The sheath blight fungus penetrates the sheath of rice plants at the water-line (Fig. 7) in flooded rice. Sheath blight in severe situations can cause significant yield loss in susceptible varieties and also weakens rice stems leading to lodging. In addition to the sheath, the fungus attacks rice’s leaf blades eventually drying them (Fig. 8). Under favorable conditions, the disease progresses vertically following the height of the crop reaching the head and sideways to neighboring plants through tissue contacts (Fig. 9). Sheath blight disease is favored by warm temperatures and high humidity. The disease usually starts from a compact soil-borne fungal mass called sclerotium (Fig. 10) often formed later after lesion formation and nutrients depleted.
The Main Message: Start scouting from the green ring with greater attention between 7-14 days after jointing and continue until after heading (50% heading). For susceptible cultivars with an “S” or “VS” ratings, the recommended threshold is at 35% positive stops. For moderately susceptible cultivars rated “MS”, the threshold is at 50% positive stops. Positive stop counts assume scouting in a zig-zag pattern (Fig. 11) over a bulk of a rice field not including field edges or bottoms. Refer to MP192 pages 130 to 133 for more information.
- Automatic application of fungicides is not advisable due to the potential development of fungicide resistance.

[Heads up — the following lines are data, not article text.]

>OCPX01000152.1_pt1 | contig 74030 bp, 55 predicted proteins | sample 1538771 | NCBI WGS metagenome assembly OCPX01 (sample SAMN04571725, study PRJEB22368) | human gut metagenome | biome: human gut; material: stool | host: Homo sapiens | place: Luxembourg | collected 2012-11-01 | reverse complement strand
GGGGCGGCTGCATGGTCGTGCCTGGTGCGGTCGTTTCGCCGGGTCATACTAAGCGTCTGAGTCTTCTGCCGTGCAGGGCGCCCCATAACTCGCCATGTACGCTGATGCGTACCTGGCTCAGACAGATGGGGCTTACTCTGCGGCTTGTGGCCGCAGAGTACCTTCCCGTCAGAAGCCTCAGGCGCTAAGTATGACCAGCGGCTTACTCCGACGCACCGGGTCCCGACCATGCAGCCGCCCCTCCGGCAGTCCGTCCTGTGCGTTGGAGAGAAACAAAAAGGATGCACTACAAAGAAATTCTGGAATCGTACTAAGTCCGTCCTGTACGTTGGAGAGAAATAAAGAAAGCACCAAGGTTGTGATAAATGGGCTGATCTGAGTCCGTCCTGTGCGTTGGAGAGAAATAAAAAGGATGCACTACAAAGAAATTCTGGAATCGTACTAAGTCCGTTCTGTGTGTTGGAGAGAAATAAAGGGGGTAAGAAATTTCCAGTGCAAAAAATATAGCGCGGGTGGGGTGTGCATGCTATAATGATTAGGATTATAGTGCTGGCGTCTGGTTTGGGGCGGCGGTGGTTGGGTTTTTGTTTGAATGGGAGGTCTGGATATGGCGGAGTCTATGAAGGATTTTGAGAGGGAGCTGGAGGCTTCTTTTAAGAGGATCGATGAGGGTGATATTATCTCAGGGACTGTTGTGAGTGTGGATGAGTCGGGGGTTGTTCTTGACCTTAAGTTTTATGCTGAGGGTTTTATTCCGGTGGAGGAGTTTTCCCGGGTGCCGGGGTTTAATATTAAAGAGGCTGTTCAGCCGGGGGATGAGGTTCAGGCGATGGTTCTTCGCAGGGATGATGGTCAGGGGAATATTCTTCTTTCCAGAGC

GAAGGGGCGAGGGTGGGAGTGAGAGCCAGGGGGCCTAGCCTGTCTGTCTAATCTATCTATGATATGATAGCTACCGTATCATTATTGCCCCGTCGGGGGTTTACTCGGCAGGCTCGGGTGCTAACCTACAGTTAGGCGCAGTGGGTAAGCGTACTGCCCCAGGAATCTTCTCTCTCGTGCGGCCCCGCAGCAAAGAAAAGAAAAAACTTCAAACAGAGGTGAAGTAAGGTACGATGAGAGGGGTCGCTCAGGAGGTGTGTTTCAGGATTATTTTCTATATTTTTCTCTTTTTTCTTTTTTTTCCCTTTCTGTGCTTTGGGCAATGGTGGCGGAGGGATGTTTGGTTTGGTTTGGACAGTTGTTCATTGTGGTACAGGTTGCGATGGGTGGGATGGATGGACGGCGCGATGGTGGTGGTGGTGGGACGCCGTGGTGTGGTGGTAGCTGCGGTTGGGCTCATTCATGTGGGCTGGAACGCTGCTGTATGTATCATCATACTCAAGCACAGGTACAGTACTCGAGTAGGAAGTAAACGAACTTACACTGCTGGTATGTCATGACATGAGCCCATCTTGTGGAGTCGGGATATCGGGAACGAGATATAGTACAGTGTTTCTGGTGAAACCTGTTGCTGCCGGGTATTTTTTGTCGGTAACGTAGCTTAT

- Sheath blight can start from soil line in furrow irrigated susceptible rice.
- Weather conditions that particularly favor the vertical progress of the disease are more damaging to rice than the micro-environment that often favors plant to plant disease transfer in lower canopy.
Fig. 7. The sheath blight fungus penetrates the sheath of rice plants at water-line.
Fig. 8. The sheath blight fungus attacks the leaves ultimately drying them.
Fig. 9. Vertical and horizontal rice sheath blight disease progress.
Fig. 10. Compact fungal masses called sclerotia are formed for lasting survival in soil.
Fig. 11. Sheath blight scouting requires a zigzag pattern monitoring technique away from field edges or bottoms to make fungicide application decision.
Row Crops Radio Podcasts
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DD50 Rice Management Program is Live
The DD50 Rice Management Program is live and ready for fields to be enrolled for the 2021 season. All log-in and producer information has been retained from the 2020 season, so if you used the program last year you can log in just as you did last year. Log in and enroll fields here: https://dd50.uada.edu.
Use the Arkansas Rice Advisor Internet App!
The Arkansas Rice Advisor site https://riceadvisor.uada.edu functions like an app on your mobile device. There you can readily access the DD50 program, rice seeding rate calculator, drill calibration, fertilizer and N rate calculators, publications, and more.